Duke Physics Colloquium: Optimized deep-tissue imaging with the optical memory effect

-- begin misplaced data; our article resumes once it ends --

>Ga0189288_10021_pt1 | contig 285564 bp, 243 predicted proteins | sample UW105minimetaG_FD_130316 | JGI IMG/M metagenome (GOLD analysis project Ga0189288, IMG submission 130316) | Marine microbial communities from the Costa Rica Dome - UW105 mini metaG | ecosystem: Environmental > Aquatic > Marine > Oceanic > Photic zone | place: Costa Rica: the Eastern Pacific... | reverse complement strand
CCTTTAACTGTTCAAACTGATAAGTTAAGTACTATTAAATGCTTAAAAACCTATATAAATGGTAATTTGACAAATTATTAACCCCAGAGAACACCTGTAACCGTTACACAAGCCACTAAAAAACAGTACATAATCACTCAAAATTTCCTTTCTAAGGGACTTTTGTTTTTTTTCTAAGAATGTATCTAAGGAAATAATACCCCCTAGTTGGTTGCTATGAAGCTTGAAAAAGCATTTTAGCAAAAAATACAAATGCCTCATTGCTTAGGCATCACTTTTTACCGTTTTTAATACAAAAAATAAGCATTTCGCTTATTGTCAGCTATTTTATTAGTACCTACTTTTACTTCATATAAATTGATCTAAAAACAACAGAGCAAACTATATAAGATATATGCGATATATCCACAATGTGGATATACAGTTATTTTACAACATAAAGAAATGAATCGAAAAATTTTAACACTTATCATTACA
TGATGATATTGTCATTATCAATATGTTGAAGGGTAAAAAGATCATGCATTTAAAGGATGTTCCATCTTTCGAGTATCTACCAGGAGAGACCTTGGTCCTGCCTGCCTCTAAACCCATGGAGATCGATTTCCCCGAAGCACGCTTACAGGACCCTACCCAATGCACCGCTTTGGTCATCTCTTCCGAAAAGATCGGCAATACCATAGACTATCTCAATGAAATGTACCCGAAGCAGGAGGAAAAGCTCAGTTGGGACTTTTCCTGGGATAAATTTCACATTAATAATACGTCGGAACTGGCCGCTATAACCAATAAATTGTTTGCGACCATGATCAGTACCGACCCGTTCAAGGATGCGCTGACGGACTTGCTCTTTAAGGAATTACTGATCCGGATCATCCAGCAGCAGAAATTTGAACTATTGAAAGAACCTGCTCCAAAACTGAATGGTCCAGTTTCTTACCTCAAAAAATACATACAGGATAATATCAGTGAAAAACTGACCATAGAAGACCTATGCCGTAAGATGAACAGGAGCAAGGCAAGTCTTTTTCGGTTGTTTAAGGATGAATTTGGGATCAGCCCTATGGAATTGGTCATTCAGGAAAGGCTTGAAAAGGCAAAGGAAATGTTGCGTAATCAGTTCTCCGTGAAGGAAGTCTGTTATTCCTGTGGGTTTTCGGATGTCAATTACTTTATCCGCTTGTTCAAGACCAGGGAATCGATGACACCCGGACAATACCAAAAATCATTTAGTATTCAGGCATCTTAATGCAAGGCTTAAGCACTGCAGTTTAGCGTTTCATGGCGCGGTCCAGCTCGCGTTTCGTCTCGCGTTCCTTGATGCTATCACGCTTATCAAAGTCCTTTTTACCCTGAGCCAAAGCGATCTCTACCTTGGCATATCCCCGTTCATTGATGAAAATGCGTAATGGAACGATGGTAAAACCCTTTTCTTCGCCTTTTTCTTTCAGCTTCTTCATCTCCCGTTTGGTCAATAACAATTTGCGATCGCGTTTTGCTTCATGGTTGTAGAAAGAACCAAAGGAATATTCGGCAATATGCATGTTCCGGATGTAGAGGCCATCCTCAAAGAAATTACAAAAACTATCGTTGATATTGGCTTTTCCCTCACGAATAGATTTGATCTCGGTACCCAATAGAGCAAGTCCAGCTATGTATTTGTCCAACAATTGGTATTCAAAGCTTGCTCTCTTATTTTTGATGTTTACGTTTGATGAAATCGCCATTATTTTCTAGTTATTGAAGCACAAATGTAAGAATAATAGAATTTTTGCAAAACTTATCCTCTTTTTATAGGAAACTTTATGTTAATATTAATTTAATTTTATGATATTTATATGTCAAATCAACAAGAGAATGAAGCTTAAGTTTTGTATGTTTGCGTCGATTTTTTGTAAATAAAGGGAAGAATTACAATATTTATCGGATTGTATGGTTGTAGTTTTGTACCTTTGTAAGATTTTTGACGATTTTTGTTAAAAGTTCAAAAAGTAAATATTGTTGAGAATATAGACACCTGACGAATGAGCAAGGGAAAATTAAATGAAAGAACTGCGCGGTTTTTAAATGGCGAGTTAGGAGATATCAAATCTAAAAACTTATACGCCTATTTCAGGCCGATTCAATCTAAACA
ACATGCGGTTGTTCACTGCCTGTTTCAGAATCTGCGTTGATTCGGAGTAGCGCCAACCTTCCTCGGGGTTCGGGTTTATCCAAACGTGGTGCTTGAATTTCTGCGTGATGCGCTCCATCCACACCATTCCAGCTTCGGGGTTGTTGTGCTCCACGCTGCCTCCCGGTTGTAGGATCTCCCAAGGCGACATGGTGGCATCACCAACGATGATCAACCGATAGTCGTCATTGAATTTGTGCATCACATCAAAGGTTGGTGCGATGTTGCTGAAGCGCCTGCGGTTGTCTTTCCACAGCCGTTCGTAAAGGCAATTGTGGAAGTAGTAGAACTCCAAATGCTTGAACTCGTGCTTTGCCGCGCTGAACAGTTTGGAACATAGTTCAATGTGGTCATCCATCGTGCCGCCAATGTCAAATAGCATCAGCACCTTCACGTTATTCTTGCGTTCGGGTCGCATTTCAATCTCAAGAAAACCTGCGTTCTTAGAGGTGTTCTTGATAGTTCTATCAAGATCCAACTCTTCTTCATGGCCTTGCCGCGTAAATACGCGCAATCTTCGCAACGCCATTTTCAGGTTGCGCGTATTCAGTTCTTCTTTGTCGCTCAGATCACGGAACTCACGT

"Optimized deep-tissue imaging with the optical memory effect" - It is still surprisingly challenging to capture clear images of many biological phenomena. One primary cause is optical scattering. Visible light quickly scatters as it enters biological tissue, resulting in blurry images of sub-surface structure. Techniques like adaptive optics can correct for scattering to improve image clarity, but only over a limited field of view (FOV). In this talk, I will present various strategies to optimize the performance of adaptive optics microscopes to image deep inside scattering samples like biological tissue. I will present a generalized model of "memory effect" correlations that may be explored to both tilt and shift incident light while maintaining a sharp focus. I will also discuss how temporal degrees of freedom can further extend the memory effect scan range. Experimental results will show how these insights can increase the FOV of adaptive optics microscopes by up to 6X, and lead to a 4X larger scan range for deep-tissue focusing with time-gated light. Examples include imaging neuronal and basal dendrite activity in layer 5 of the mouse cortex across a 200 µm FOV. Faculty host: Anselm Vossen. Refreshments will be available in room 130 before the event.